Medicine shortages may occur in Estonia as the coronavirus pandemic sees some pharmacies closing their doors due to employees quarantining, as well as possible delays in supply going forward as travel restrictions come into effect.
A total of nine pharmacies in Estonia have had to close temporarily in recent days, either due to illness or quarantining against coronavirus risk according to a report on ETV current affairs show "Aktuaalne kaamera", four of them in Tallinn.
The outlets will be closed until March 22, Kristin Raudsepp, director of the State Agency of Medicines (Raviamet) told "Aktuaalne kaamera".
The medicines agency in fact recommends shortened opening hours rather than full closure, particularly given the special training and expertise required which means the crossover currently taking place between hotel staff and store workers (with the latter often substituting for the former) is not possible.
If closure is unavoidable, a temporary solution should be found in concert with other outlets, social affairs minister Tanel Kiik (Center) said, adding that there will be no widespread disruptions so far as operation of pharmacies goes.
"At present, the availability of pharmacy services across Estonia is guaranteed; these problems have emerged, they are being addressed, but a situation where we could see a widespread decline in availability has not been seen," said Kiik.
A much more serious problem than the temporary closure of pharmacies is the difficulty of supplying medicines, it was reported.
The medicines agency says it has recently received several reports that the transport of medicines through Europe has been blocked by border controls imposed recently by states in an effort to combat the virus' spread.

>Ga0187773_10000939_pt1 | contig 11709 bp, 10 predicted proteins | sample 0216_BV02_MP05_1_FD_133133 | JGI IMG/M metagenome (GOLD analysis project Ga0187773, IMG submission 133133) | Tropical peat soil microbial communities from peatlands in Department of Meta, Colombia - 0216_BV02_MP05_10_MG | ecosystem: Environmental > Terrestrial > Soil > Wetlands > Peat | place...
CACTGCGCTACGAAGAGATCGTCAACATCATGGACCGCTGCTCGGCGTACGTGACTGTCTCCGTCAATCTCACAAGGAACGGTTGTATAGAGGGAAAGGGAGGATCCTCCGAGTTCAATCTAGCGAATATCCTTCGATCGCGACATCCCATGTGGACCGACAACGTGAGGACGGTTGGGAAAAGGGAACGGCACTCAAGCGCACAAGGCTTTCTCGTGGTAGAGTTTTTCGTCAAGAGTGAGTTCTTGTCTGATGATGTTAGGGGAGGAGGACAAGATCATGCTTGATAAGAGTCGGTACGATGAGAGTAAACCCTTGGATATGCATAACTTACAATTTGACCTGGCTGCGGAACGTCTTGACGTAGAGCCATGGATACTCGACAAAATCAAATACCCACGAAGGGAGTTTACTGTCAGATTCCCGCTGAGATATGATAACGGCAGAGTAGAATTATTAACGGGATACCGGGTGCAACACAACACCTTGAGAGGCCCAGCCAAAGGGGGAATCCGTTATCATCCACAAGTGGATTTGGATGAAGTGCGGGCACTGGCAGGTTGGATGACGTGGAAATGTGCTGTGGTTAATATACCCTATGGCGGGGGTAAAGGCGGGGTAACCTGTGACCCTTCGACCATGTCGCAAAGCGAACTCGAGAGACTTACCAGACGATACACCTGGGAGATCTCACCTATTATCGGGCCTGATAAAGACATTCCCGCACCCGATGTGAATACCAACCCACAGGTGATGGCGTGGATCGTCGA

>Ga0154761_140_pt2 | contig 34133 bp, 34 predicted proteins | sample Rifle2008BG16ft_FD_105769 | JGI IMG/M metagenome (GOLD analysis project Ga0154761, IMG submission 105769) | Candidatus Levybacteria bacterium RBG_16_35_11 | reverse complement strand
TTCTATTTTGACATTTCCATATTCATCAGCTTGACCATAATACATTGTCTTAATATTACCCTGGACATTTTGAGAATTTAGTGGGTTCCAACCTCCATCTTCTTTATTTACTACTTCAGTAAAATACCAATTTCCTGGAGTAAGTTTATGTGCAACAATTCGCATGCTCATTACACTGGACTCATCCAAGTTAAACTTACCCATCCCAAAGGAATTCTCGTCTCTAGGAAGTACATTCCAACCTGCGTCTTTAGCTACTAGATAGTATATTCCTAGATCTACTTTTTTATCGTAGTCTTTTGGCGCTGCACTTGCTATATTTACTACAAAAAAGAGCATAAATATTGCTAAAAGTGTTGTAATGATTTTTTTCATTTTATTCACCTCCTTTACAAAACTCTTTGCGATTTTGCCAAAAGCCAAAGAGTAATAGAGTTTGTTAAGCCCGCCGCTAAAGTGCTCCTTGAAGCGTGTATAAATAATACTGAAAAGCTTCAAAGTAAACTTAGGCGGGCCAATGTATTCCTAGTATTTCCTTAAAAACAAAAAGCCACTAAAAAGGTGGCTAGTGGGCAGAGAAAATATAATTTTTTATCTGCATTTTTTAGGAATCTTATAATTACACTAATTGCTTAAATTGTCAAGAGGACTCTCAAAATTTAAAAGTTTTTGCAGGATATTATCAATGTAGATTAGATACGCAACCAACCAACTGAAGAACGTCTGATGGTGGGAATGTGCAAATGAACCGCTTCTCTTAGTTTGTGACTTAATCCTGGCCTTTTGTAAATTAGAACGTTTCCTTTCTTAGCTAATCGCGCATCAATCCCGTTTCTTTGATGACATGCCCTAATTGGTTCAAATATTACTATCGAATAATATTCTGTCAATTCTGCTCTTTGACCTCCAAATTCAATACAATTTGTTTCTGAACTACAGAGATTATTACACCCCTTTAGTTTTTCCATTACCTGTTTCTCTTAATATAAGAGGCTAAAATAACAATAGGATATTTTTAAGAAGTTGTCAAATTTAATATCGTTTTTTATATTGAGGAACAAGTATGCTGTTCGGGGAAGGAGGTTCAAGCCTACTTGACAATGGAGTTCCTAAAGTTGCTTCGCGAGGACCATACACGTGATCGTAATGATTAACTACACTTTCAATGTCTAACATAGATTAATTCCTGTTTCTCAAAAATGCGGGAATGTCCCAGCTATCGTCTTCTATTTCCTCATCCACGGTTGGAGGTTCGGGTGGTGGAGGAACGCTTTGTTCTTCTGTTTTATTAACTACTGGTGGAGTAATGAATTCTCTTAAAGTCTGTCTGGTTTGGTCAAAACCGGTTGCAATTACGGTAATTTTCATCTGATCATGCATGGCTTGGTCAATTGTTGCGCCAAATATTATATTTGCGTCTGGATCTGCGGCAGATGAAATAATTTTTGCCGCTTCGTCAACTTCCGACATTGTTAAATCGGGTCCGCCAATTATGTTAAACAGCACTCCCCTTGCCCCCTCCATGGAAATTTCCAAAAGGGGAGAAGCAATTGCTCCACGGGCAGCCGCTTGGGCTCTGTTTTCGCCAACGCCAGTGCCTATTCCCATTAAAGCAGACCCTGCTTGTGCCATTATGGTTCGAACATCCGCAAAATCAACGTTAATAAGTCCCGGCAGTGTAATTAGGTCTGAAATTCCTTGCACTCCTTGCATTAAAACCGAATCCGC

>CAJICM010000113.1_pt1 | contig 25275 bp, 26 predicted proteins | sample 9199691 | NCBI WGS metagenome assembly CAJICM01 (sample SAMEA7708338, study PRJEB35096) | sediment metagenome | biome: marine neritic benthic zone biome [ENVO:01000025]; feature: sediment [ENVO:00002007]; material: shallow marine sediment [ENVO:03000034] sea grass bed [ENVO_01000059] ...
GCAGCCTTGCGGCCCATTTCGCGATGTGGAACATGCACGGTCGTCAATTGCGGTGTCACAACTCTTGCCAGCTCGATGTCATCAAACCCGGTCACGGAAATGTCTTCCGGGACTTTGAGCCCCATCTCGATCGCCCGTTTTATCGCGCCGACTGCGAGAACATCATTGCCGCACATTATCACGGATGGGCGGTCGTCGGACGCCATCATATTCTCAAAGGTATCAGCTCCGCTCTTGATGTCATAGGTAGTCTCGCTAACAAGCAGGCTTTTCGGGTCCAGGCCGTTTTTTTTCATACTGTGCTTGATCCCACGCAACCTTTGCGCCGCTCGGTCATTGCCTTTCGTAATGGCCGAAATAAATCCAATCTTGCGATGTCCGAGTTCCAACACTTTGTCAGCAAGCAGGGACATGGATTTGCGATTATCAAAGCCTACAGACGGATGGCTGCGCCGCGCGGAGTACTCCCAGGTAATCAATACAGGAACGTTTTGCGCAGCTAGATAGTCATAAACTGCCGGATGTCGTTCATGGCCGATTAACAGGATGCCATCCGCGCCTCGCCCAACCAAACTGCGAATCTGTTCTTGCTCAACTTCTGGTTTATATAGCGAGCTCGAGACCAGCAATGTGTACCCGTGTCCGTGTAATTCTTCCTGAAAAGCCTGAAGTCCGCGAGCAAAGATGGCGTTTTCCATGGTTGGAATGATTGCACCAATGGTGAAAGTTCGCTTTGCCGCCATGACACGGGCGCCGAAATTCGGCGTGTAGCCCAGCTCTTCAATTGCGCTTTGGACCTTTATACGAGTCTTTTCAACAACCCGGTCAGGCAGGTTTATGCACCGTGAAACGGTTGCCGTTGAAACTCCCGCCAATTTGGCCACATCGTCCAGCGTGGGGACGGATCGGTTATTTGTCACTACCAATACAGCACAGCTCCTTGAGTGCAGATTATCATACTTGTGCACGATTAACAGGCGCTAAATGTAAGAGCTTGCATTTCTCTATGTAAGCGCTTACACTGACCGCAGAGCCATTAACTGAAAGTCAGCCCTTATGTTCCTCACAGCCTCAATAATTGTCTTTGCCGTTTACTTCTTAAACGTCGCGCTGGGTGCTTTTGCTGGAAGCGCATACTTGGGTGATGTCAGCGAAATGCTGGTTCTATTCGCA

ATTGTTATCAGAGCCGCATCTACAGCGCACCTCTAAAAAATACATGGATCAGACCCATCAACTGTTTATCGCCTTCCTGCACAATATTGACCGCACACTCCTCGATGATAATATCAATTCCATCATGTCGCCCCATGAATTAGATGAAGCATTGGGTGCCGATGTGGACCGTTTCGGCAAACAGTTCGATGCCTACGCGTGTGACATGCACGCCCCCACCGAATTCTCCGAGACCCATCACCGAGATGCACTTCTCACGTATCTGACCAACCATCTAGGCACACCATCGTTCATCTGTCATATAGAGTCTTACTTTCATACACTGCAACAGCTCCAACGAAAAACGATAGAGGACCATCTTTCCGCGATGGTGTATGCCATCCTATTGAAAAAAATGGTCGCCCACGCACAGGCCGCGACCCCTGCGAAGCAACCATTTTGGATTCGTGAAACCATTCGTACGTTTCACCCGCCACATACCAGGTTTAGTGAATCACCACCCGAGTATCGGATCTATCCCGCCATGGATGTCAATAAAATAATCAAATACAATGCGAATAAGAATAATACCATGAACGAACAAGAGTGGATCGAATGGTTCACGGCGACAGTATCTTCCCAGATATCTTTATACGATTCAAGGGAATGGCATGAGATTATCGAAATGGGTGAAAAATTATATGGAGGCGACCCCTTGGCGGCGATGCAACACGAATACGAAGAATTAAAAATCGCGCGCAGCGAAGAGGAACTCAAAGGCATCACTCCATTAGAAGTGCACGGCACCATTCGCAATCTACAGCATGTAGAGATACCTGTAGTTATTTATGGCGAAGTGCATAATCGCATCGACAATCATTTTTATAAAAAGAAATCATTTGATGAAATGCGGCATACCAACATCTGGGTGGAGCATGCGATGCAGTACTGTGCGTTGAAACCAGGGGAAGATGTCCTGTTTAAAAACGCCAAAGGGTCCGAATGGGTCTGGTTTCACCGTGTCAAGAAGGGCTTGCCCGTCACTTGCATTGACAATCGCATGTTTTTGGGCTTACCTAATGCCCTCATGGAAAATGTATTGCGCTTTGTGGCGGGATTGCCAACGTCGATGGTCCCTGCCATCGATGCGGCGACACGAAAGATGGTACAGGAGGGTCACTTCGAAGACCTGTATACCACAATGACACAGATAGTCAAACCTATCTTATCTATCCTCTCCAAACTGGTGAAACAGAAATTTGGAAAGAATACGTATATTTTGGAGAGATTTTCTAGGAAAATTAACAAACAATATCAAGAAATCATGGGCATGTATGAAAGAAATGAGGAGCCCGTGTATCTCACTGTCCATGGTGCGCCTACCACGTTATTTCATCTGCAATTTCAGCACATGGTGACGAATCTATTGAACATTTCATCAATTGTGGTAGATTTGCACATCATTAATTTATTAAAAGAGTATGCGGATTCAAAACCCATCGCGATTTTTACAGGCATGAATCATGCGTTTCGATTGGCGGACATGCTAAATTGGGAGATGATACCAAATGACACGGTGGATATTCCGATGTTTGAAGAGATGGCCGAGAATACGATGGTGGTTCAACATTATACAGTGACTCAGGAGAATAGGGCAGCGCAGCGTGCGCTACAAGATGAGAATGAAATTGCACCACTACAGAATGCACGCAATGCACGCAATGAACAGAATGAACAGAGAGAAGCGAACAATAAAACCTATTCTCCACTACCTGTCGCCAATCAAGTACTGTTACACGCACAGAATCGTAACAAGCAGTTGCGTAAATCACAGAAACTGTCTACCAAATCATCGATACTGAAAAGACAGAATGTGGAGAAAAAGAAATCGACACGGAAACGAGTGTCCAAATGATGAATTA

Kristin Raudsepp said the Estonian agency itself has already restricted the export of two drugs.
"We have obligated wholesalers to inform us about any export plan for critical medicines, and first and foremost, we have suggested that other countries not restrict the transportation of medicines at the expense of their supply to other states," Raudsepp said.
A Europe-wide agreement is needed to enable vehicles transporting the medicines could cross borders in the first place, Raudsepp said, adding that there were no simple solutions as air traffic in many countries had also been curtailed.
"I hope that a solution is found here quickly and I am very sorry that it was not done earlier, rather than later; however, it will take unnecessary time to resolve any logistical confusion," said Raudsepp.
Drug sales in general have increased in both Estonia and Europe-wide, and people are encouraged to review their home supplies of over-the-counter medicines.
Kiik: Stocks now need to be handled sparingly
Tanel Kiik told "Aktuaalne kaamera" that Estonia was naturally dependent on partners and other states, adding regular contacts with various suppliers and pharmaceutical manufacturers to reduce supply risks are being maintained.
"We have mapped a lot of different supply options - from China, joint EU procurement, different suppliers from Europe, as well as local manufacturers, for personal protective equipment, and for basic pharmaceuticals," Kiik said.
"We are prepared for a situation where some deliveries do not arrive on time. If we act on multiple fronts at once, then our best know-how is brought to bear on a situation where all supplies are cut-off simultaneously," he went on.
The existing reserve of medicines needs to be handled with great caution, Kiik added, also a factor in hospitals being upgraded to preparedness level two, where many scheduled treatments have been delayed.
PERH was deprived of the ordered protective equipment
On Tuesday morning, the North Estonian Regional Hospital (PERH) discovered that protective equipment ordered for its staff from the Netherlands and the U.K. would not be arriving.
PERH was not yet able to say whether the equipment had been expropriated due to special circumstances in the countries of origin or whether the supplier unexpectedly sold the product to another bidder.
Pharmacy reform due to kick in April 1
The government's planned pharmacy reform is due to take effect on April 1. This would in theory transfer ownership of pharmacies to the dispensing pharmacists who work in the outlets, and away from the larger wholesalers.
No announcement has yet been made on whether this will still be going ahead or revised due to the coronavirus pandemic.
Editor: Andrew Whyte